Like we always do, let's begin with a prayer.
Let’s pray that US president Donald Trump’s Iran, trade and other theatrics do not put us in a pickle. That crude oil prices quickly correct back below $60 a barrel. That investors don’t discover still more reasons to scramble out of emerging markets, and India.If our prayers are answered, we can pat ourselves on our backs, scoff at the naysayers, declare that everything is fine, and again kick our large can of issues around exports, imports, and external and internal imbalances down the road.
What if our prayers are ignored? We’ll live through interesting times – again. The vulnerabilities
On the external side, our core permanent balance across our current account and foreign direct investment deteriorated to a deficit of $18 billion in fiscal year 2018. Oil was not the only culprit – disappointing export growth, rising gold and electronics imports, and a declining net foreign direct investments - all contributed.
This permanent balance could further deteriorate to a deficit of $35 billion in FY19. That’s about $3 billion of core outflows every month.
In the last fiscal year, the core outflow was more than amply covered by larger, opportunistic, reversible inflows including foreign portfolio investment (FPI) in debt, net exporter selling, and other speculative, carry-seeking positions. These flows strengthened Indian rupee despite the deteriorating core balance, likely hurting our current account further.
Reversible flows are fair weather friends. With global and domestic macro sentiment deteriorating, we have seen $6 billion of debt FPI outflows this fiscal year, and $1.5 billion of NRE outflows in April 2018.
Between FY14 and FY18, we allowed $120 billion of reversible flows to come in. Not all of this will reverse, and the RBI still flaunts large foreign exchange reserves of well over $400 billion. But large waves of panicky currency outflows test our resolve and market savvy much more than inflows do.
The response playbook
So what will the Reserve Bank of India do? Monetary Policy Committee decisions and RBI forex intervention impact the external sector, but there isn’t a well-articulated policy framework or debate around this.North Block will of course be concerned about rupee depreciation. Sensational headlines around the rupee weakness and cartoons featuring petrol pumps are guaranteed to make our
babus and netas wince. One way to spare the voter, for now, would be to take the stress onto the fiscal deficit instead – but that brings its own challenges. The other short-term solution, and Delhi does focus a lot on the here and now, would be to instead control the rupee.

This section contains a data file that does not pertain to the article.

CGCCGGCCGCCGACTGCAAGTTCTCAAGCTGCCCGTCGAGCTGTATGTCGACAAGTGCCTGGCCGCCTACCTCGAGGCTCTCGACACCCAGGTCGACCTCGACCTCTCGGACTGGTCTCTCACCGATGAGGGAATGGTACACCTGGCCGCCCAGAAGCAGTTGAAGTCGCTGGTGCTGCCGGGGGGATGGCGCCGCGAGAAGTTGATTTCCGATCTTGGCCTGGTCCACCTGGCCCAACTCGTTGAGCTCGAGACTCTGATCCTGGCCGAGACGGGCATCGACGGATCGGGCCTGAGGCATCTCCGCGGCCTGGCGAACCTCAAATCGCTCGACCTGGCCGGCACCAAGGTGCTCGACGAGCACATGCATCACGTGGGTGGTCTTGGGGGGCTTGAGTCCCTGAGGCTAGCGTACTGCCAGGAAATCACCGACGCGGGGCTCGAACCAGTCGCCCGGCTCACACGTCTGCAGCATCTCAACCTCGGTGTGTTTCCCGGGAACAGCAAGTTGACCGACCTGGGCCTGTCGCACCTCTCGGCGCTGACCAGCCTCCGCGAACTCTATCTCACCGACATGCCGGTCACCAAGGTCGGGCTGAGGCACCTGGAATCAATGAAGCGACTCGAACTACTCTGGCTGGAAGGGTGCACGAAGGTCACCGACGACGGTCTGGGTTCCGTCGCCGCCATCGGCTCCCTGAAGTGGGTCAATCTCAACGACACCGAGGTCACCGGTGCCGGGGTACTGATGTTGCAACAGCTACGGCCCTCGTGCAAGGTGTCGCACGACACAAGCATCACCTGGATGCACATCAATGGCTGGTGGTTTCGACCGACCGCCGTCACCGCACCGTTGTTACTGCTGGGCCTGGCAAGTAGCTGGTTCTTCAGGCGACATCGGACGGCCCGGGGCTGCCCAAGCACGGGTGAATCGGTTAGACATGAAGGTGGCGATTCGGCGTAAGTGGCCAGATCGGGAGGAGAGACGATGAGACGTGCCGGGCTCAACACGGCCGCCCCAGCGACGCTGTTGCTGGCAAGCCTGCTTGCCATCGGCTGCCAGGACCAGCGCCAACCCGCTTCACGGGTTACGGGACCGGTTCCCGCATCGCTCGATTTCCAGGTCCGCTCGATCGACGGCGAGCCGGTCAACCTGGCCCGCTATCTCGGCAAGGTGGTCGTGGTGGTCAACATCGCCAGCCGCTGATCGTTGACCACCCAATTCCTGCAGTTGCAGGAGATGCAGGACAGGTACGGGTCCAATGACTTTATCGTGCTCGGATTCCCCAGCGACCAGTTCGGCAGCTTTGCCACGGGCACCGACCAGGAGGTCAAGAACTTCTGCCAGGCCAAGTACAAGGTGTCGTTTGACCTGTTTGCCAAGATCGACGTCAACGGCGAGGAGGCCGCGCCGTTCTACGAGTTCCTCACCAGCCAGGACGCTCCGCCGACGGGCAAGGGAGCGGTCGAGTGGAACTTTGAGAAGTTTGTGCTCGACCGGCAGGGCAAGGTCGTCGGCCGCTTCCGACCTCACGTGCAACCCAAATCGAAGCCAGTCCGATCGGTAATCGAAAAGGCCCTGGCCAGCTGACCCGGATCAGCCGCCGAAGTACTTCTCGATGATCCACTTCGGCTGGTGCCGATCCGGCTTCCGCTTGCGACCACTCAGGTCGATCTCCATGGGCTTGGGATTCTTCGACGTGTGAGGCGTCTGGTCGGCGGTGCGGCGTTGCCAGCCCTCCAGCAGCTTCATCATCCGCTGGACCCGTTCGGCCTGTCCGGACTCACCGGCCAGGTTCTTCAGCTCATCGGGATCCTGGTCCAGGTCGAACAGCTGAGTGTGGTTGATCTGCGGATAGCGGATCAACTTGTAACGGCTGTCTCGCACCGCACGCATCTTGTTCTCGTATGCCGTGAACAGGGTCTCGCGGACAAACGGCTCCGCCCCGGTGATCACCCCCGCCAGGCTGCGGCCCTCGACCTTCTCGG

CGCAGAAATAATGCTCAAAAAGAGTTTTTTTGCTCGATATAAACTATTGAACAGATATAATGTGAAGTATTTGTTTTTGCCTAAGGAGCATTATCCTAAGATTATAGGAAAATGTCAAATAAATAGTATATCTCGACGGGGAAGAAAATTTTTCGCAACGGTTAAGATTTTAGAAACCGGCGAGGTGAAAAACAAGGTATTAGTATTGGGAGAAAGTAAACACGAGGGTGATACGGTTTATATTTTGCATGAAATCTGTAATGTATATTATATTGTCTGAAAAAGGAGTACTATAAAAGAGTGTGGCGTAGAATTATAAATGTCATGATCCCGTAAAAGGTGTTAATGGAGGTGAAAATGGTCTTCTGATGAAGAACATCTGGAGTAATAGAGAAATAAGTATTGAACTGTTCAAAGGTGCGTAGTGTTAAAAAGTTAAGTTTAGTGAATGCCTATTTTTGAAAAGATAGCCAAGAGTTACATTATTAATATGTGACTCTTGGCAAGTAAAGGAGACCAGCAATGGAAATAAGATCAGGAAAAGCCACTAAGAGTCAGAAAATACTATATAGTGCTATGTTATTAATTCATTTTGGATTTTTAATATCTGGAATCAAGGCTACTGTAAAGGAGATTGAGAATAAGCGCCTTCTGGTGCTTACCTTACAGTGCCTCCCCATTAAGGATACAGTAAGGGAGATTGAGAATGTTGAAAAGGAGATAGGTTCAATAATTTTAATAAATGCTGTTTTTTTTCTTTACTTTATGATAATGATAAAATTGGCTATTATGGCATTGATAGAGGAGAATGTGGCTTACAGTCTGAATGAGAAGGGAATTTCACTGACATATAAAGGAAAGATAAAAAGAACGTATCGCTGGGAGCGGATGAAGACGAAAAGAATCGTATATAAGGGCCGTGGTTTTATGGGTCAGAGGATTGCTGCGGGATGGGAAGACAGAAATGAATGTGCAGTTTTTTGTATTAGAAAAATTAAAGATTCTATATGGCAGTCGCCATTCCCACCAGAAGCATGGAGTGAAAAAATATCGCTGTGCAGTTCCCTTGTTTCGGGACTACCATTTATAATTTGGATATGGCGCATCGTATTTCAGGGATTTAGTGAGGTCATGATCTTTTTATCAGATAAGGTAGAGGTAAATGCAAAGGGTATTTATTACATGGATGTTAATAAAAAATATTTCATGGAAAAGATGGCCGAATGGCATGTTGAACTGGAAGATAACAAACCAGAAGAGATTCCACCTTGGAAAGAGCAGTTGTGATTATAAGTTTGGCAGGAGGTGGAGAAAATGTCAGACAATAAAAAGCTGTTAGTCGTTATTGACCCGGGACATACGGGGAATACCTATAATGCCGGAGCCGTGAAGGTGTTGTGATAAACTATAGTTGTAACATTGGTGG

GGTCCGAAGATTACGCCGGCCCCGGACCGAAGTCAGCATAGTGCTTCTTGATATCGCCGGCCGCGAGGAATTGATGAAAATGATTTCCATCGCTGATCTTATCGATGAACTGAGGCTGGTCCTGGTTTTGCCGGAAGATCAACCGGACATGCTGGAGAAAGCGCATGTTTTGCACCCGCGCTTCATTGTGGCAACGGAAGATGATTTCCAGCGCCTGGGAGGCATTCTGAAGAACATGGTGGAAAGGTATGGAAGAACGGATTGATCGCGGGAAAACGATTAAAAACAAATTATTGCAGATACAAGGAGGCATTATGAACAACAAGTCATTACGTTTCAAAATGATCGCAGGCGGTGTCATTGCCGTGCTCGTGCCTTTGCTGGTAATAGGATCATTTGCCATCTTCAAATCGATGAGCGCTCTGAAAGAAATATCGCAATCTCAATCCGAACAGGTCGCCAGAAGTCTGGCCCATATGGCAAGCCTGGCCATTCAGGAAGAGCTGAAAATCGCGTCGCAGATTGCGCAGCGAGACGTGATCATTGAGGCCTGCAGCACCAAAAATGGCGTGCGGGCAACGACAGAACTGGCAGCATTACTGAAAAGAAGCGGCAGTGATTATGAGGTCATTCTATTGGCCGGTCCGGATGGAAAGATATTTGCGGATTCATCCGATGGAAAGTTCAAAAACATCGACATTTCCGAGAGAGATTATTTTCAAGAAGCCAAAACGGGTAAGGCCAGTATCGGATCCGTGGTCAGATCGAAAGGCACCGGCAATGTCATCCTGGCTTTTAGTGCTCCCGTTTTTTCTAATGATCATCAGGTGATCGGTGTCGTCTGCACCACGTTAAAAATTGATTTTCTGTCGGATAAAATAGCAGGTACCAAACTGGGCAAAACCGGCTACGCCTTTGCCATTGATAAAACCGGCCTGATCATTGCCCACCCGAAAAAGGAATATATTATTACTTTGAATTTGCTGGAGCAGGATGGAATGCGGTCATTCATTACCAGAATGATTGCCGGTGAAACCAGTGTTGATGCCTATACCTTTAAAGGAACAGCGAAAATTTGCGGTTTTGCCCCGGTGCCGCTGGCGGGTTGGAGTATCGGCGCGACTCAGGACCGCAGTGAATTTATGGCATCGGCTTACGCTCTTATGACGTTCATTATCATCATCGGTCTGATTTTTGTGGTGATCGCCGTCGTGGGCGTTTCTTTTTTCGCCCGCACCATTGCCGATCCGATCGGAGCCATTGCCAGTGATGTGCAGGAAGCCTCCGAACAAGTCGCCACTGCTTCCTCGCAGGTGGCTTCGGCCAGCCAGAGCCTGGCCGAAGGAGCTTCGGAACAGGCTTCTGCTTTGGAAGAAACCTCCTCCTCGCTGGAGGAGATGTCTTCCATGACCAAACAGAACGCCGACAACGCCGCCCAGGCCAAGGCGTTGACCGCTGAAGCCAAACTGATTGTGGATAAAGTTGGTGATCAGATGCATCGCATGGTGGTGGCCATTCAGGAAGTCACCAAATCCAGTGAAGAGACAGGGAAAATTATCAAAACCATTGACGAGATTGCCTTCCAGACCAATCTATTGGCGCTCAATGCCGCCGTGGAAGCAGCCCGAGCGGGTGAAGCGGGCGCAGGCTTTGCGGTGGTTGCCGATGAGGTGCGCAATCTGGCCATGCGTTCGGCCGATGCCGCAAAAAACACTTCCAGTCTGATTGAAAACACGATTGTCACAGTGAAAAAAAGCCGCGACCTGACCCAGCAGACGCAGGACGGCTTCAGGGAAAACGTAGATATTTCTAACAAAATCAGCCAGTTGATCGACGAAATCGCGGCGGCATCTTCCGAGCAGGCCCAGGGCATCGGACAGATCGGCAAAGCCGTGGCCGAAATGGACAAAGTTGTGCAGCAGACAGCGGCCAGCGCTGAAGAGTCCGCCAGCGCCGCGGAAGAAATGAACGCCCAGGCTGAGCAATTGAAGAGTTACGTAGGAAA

Expect, therefore, that RBI will likely continue to flex its currency reserves with a brave face. They may already have intervened to the tune of $20 billion or more this fiscal year.
But what if the negative sentiment builds up further? We can guess how things would play out then.
The crisis contingency playbook
Sadly, our institutions will blame the crisis on the external trigger and everyone else except themselves. Whatever the proximate cause, we would have collectively put ourselves in a vulnerable spot with unaddressed external and internal imbalances – including a suffering external trade sector, an accumulation of reversible flows, a rising revenue deficit, and a floundering banking system.
We will then await the next masterstroke(s) that our powers-that-be conjure. In 2013, it was a 300 basis points policy rate hike, followed by RBI’s subsidised swap scheme to bring in non-resident (FCNR) deposits. These and other such homegrown remedies could be on the table, never mind the large hidden costs and imperfect science that they involve.
We will emerge out of any crisis, as we always do. Notwithstanding our policy and administrative deficiencies, India’s true long-term potential is robust enough to bail us out.
Strangely therefore, whether our prayers are answered or not, the final outcome could end up the same. We will likely end up eventually patting ourselves on the back, and kicking the can down the road.
If only we looked beyond the short-term
We can live up to our long term potential much better if we addressed core issues head-on. These will take time to resolve, and will require hard work – a departure from the quick fixes that we usually look for.
Our exporters face challenges around infrastructure and ease of doing business, and these need to be addressed. On imports, our domestic industry needs help – we have to find a way of making smartphones and other widgets in India. On capital flows, we have to make some of the reversible flows such as FPI in debt more permanent and productive. The recent set of steps to allow more short-term FPI debt investments risks the opposite. Inclusion of our debt in global bond indices will take a long time, but will be well worth the effort. On banking, while we’re progressing on recognition of the true stress, we now need to recapitalise banks (even further), resolve bad loans, and restructure banking. Essentially, Delhi needs to dust off the PJ Nayak report and implement it – and eventually give up the control it exercises over public sector banks.
Besides legislative and executive remedies, on the policy front, we should review our monetary policy and currency intervention framework. Trade and stable capital flows need a competitive rupee. Our current policy framework brought about the vulnerability of accumulated reversible flows, and an overvalued rupee. We need a policy framework that at least recognises and debates external and internal imbalances better.
Will someone volunteer to bell the cat, please?
Ananth Narayan is Associate Professor-Finance at SPJIMR. He was previously Standard Chartered Bank’s Regional Head of Financial Markets for ASEAN and South Asia.